2–3 drops flavored extracts (vanilla, peppermint, cherry, banana, almond, etc.), to taste (optional)
1. Stir minimum amount of milk into confectioners’ sugar with a small wire whisk or a fork to make a soft smooth icing. (Stir in optional food coloring and flavor extracts.) If mixture is too stiff, add milk in very tiny increments until correct consistency is reached.
2. Pipe icing from a pastry bag to outline cookies or make simple motifs, or simply drizzle on designs. If coating the cookie, use a small metal spatula to spread icing over entire top surface or dip cookie into icing, using the metal spatula to trim away excess. (If mixture hardens, remix with a bit of water, whisking well too make icing smooth.) Allow cookies to dry to a dull shine before storing.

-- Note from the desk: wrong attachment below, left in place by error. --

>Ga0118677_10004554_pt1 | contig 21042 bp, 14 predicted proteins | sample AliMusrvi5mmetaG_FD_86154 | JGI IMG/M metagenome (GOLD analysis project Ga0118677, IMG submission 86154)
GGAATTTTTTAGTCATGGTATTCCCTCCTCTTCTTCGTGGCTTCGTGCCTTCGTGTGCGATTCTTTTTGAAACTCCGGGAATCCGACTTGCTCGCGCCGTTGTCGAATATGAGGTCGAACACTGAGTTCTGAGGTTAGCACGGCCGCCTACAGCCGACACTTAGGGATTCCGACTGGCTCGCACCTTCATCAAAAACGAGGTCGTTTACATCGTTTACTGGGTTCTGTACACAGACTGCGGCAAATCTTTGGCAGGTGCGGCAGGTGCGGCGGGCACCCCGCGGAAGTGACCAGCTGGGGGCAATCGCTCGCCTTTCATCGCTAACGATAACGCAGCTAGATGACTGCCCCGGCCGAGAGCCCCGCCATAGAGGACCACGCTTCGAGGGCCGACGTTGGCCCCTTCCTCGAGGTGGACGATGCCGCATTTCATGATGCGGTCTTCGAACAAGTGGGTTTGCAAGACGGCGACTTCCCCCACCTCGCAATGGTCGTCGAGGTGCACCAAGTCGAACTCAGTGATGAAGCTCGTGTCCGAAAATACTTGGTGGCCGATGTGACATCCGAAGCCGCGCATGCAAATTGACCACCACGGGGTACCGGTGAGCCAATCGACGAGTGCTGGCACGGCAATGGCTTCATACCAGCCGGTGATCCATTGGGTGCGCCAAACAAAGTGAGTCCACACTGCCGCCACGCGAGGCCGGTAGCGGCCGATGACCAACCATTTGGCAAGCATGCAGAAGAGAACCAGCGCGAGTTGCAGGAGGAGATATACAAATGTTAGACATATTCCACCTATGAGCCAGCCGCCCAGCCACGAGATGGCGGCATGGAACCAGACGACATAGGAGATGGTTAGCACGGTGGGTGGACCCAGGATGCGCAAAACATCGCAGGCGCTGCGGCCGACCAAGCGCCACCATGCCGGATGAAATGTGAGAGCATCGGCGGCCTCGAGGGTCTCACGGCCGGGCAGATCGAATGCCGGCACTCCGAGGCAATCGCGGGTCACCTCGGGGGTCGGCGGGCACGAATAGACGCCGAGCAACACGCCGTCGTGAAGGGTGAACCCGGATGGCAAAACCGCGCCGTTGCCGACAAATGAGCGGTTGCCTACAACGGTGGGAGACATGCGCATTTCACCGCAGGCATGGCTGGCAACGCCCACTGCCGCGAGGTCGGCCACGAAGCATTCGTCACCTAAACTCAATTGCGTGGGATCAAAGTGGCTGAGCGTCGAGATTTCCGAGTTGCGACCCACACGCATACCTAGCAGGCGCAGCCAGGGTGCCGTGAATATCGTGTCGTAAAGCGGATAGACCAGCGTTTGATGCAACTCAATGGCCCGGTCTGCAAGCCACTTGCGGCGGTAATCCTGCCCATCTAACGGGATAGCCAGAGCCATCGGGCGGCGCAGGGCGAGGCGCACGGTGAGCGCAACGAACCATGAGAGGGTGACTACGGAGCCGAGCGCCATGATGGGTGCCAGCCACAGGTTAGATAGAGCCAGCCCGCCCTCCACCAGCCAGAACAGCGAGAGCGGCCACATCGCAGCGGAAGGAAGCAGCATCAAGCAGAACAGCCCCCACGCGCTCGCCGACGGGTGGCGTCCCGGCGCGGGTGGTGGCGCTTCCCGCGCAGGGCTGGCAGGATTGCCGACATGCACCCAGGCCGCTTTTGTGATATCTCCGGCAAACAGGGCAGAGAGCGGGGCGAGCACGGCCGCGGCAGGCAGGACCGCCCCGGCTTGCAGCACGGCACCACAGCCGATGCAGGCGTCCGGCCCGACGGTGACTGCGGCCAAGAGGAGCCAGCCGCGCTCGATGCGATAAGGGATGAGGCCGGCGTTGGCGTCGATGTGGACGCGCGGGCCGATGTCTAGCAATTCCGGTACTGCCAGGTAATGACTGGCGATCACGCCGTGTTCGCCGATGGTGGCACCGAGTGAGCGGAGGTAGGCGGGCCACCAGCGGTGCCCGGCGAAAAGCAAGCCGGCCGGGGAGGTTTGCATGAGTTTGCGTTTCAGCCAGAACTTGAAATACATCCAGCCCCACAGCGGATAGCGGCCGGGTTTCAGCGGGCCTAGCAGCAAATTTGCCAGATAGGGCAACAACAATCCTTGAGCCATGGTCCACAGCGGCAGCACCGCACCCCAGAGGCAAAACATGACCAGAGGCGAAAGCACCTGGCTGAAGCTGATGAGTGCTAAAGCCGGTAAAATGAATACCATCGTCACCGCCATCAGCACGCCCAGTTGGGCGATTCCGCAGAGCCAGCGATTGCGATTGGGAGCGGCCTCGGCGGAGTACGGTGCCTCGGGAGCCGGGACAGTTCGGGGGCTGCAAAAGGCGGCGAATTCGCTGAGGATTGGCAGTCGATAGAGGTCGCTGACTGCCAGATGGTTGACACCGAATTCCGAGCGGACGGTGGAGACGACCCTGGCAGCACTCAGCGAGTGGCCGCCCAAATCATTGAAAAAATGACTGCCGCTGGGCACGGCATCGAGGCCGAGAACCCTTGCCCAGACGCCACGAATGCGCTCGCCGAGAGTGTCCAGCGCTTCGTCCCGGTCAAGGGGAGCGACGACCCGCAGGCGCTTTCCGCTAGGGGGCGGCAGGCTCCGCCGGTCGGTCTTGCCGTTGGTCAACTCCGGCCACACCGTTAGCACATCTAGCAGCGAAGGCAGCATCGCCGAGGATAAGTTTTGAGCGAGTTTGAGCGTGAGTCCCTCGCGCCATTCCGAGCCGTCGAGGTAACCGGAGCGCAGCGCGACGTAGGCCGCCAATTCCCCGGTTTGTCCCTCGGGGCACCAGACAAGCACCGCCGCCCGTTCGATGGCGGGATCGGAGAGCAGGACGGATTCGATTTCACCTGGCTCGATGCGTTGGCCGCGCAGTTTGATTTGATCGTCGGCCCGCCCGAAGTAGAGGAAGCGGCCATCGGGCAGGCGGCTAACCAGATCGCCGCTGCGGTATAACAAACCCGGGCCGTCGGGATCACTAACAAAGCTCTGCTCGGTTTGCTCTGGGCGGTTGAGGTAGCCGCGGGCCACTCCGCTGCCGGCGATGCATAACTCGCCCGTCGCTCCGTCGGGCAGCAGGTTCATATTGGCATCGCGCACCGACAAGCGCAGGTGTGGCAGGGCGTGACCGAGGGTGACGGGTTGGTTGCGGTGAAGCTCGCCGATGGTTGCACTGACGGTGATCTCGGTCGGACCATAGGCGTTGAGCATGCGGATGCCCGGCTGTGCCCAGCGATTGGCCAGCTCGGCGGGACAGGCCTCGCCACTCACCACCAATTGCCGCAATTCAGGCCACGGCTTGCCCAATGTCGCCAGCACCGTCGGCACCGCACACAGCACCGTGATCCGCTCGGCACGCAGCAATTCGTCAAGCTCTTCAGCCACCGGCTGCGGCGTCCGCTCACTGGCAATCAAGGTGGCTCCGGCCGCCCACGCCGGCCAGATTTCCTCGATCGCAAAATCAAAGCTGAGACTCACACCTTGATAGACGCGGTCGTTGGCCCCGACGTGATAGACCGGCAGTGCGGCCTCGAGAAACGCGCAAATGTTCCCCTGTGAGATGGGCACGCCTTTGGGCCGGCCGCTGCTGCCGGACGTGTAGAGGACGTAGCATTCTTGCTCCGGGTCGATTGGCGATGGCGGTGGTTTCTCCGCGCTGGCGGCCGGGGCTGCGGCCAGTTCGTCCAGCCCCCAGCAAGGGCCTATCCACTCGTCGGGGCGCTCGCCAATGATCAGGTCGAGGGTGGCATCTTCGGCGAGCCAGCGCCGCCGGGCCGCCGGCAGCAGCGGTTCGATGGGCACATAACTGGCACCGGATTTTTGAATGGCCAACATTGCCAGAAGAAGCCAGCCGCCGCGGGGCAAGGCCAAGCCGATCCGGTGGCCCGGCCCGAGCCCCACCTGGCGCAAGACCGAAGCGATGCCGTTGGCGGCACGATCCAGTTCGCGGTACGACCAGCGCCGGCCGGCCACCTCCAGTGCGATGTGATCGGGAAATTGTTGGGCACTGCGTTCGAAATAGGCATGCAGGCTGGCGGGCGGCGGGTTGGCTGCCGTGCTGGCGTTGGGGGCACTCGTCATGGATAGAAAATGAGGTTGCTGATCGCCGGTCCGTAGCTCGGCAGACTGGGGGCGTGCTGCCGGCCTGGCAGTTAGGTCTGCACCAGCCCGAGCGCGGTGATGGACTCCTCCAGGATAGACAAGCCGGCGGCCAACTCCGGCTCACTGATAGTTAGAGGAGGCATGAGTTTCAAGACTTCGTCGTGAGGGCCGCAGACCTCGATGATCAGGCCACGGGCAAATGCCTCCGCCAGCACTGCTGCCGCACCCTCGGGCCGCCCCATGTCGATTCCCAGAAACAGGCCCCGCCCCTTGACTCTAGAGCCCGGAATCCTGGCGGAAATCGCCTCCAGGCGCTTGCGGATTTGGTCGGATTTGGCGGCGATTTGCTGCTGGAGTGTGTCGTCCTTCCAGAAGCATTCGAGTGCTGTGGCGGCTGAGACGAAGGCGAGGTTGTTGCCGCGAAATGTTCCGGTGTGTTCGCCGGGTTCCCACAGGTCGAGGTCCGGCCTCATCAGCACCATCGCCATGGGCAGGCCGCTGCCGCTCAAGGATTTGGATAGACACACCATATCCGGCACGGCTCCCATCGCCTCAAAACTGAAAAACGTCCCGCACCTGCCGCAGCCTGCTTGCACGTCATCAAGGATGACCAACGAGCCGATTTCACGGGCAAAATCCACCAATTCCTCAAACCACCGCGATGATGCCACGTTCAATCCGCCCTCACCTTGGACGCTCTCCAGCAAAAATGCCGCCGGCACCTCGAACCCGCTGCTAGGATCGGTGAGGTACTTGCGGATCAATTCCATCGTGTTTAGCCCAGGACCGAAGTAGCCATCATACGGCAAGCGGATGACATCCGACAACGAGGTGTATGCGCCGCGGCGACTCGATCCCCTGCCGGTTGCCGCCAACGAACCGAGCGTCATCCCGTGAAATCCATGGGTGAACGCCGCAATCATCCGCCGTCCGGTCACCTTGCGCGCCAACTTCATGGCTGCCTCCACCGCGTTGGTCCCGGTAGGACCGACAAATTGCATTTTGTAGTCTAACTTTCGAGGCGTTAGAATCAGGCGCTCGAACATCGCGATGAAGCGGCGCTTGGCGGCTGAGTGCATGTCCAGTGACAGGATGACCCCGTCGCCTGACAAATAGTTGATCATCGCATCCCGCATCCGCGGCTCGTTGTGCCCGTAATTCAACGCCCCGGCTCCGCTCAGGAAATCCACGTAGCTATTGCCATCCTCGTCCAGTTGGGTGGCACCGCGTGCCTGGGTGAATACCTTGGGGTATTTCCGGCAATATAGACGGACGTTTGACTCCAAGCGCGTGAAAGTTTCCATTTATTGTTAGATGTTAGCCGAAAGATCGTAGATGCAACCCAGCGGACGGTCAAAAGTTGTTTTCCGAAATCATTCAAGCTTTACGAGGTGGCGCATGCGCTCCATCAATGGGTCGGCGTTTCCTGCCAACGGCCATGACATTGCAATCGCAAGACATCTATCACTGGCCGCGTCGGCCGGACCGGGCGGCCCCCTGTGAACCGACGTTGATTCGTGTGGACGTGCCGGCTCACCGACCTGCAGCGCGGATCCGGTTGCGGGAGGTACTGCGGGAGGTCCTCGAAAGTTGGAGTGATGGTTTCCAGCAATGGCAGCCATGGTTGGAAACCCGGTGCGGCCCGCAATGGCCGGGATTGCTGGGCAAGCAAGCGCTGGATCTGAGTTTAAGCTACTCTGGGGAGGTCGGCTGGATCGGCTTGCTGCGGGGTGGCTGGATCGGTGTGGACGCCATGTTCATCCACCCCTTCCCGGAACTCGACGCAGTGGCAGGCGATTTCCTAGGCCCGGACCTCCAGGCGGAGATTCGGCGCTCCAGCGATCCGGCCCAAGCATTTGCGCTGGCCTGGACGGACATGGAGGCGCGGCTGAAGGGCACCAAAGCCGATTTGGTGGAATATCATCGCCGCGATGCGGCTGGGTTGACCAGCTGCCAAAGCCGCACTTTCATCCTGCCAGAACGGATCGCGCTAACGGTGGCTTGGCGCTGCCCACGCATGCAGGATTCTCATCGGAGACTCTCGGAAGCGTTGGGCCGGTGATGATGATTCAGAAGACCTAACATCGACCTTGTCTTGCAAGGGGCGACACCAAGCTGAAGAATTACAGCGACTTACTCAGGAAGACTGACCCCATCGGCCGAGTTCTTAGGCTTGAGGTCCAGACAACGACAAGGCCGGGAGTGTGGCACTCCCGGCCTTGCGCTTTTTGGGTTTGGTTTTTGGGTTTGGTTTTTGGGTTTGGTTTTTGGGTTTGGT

November, 1993
Original article and recipes by Marcy Goldman


“Short” Dough Makes Tender Cookies
Cheap Cookie Sheet Tops Ratings
Citrus Oils
Commercial Parchment Paper
Cookie Cutters
The Cornstarch Connection